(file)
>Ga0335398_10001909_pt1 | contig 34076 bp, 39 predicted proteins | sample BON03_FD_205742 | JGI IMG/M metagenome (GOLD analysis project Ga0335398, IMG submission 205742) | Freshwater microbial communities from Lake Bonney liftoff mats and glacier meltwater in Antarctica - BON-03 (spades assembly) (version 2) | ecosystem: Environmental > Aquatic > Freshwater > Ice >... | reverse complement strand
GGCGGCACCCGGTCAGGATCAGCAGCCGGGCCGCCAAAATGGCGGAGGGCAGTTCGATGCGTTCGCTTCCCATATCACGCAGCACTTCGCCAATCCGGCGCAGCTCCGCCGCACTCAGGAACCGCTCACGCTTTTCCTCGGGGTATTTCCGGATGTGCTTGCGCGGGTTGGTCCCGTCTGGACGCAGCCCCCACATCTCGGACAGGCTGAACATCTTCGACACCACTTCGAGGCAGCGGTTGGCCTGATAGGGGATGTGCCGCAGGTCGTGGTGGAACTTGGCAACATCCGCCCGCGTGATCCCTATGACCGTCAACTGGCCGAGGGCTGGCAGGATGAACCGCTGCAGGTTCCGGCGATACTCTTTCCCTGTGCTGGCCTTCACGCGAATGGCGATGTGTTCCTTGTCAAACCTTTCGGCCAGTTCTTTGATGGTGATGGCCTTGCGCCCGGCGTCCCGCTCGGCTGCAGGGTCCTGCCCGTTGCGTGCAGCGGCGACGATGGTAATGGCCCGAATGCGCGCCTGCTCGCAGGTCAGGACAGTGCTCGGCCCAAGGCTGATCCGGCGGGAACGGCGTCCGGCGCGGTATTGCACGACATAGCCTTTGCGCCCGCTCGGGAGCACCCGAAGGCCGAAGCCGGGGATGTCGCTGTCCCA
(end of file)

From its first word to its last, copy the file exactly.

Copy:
>Ga0335398_10001909_pt1 | contig 34076 bp, 39 predicted proteins | sample BON03_FD_205742 | JGI IMG/M metagenome (GOLD analysis project Ga0335398, IMG submission 205742) | Freshwater microbial communities from Lake Bonney liftoff mats and glacier meltwater in Antarctica - BON-03 (spades assembly) (version 2) | ecosystem: Environmental > Aquatic > Freshwater > Ice >... | reverse complement strand
GGCGGCACCCGGTCAGGATCAGCAGCCGGGCCGCCAAAATGGCGGAGGGCAGTTCGATGCGTTCGCTTCCCATATCACGCAGCACTTCGCCAATCCGGCGCAGCTCCGCCGCACTCAGGAACCGCTCACGCTTTTCCTCGGGGTATTTCCGGATGTGCTTGCGCGGGTTGGTCCCGTCTGGACGCAGCCCCCACATCTCGGACAGGCTGAACATCTTCGACACCACTTCGAGGCAGCGGTTGGCCTGATAGGGGATGTGCCGCAGGTCGTGGTGGAACTTGGCAACATCCGCCCGCGTGATCCCTATGACCGTCAACTGGCCGAGGGCTGGCAGGATGAACCGCTGCAGGTTCCGGCGATACTCTTTCCCTGTGCTGGCCTTCACGCGAATGGCGATGTGTTCCTTGTCAAACCTTTCGGCCAGTTCTTTGATGGTGATGGCCTTGCGCCCGGCGTCCCGCTCGGCTGCAGGGTCCTGCCCGTTGCGTGCAGCGGCGACGATGGTAATGGCCCGAATGCGCGCCTGCTCGCAGGTCAGGACAGTGCTCGGCCCAAGGCTGATCCGGCGGGAACGGCGTCCGGCGCGGTATTGCACGACATAGCCTTTGCGCCCGCTCGGGAGCACCCGAAGGCCGAAGCCGGGGATGTCGCTGTCCCA